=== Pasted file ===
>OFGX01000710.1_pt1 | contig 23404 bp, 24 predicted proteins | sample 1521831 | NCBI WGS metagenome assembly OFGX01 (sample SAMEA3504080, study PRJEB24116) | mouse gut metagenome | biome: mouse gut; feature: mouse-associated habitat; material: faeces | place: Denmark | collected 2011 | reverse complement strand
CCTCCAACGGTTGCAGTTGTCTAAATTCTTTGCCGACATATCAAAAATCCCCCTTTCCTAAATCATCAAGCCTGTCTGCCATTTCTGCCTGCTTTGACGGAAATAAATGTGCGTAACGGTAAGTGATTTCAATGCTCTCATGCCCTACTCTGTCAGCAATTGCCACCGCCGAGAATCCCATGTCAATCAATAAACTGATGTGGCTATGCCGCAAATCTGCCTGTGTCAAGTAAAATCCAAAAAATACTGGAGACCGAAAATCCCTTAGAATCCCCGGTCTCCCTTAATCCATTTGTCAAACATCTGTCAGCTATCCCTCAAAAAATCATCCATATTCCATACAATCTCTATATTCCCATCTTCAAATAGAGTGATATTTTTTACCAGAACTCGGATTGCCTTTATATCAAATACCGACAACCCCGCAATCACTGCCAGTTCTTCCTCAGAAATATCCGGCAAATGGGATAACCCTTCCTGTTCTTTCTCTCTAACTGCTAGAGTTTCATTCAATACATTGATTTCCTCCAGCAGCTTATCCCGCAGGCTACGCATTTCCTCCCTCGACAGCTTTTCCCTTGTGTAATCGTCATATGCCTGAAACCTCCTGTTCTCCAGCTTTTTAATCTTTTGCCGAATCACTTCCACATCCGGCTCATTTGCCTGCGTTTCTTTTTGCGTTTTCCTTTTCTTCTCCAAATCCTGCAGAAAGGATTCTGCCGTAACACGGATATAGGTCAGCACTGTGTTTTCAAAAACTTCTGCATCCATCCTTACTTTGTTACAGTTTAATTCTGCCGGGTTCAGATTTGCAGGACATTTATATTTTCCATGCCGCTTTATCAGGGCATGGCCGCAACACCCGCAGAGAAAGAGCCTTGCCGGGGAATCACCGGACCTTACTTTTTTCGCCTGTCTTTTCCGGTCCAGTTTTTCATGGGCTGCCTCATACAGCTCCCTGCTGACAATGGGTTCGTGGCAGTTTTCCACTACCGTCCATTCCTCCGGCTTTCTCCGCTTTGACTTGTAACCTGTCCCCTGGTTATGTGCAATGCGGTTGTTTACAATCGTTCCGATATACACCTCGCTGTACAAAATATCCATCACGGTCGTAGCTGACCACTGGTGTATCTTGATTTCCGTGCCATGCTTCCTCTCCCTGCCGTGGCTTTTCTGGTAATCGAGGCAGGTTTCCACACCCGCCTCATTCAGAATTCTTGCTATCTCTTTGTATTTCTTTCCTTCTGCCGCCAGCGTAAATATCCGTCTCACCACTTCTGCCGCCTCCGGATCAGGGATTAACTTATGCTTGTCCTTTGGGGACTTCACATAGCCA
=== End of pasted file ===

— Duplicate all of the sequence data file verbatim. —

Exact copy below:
>OFGX01000710.1_pt1 | contig 23404 bp, 24 predicted proteins | sample 1521831 | NCBI WGS metagenome assembly OFGX01 (sample SAMEA3504080, study PRJEB24116) | mouse gut metagenome | biome: mouse gut; feature: mouse-associated habitat; material: faeces | place: Denmark | collected 2011 | reverse complement strand
CCTCCAACGGTTGCAGTTGTCTAAATTCTTTGCCGACATATCAAAAATCCCCCTTTCCTAAATCATCAAGCCTGTCTGCCATTTCTGCCTGCTTTGACGGAAATAAATGTGCGTAACGGTAAGTGATTTCAATGCTCTCATGCCCTACTCTGTCAGCAATTGCCACCGCCGAGAATCCCATGTCAATCAATAAACTGATGTGGCTATGCCGCAAATCTGCCTGTGTCAAGTAAAATCCAAAAAATACTGGAGACCGAAAATCCCTTAGAATCCCCGGTCTCCCTTAATCCATTTGTCAAACATCTGTCAGCTATCCCTCAAAAAATCATCCATATTCCATACAATCTCTATATTCCCATCTTCAAATAGAGTGATATTTTTTACCAGAACTCGGATTGCCTTTATATCAAATACCGACAACCCCGCAATCACTGCCAGTTCTTCCTCAGAAATATCCGGCAAATGGGATAACCCTTCCTGTTCTTTCTCTCTAACTGCTAGAGTTTCATTCAATACATTGATTTCCTCCAGCAGCTTATCCCGCAGGCTACGCATTTCCTCCCTCGACAGCTTTTCCCTTGTGTAATCGTCATATGCCTGAAACCTCCTGTTCTCCAGCTTTTTAATCTTTTGCCGAATCACTTCCACATCCGGCTCATTTGCCTGCGTTTCTTTTTGCGTTTTCCTTTTCTTCTCCAAATCCTGCAGAAAGGATTCTGCCGTAACACGGATATAGGTCAGCACTGTGTTTTCAAAAACTTCTGCATCCATCCTTACTTTGTTACAGTTTAATTCTGCCGGGTTCAGATTTGCAGGACATTTATATTTTCCATGCCGCTTTATCAGGGCATGGCCGCAACACCCGCAGAGAAAGAGCCTTGCCGGGGAATCACCGGACCTTACTTTTTTCGCCTGTCTTTTCCGGTCCAGTTTTTCATGGGCTGCCTCATACAGCTCCCTGCTGACAATGGGTTCGTGGCAGTTTTCCACTACCGTCCATTCCTCCGGCTTTCTCCGCTTTGACTTGTAACCTGTCCCCTGGTTATGTGCAATGCGGTTGTTTACAATCGTTCCGATATACACCTCGCTGTACAAAATATCCATCACGGTCGTAGCTGACCACTGGTGTATCTTGATTTCCGTGCCATGCTTCCTCTCCCTGCCGTGGCTTTTCTGGTAATCGAGGCAGGTTTCCACACCCGCCTCATTCAGAATTCTTGCTATCTCTTTGTATTTCTTTCCTTCTGCCGCCAGCGTAAATATCCGTCTCACCACTTCTGCCGCCTCCGGATCAGGGATTAACTTATGCTTGTCCTTTGGGGACTTCACATAGCCA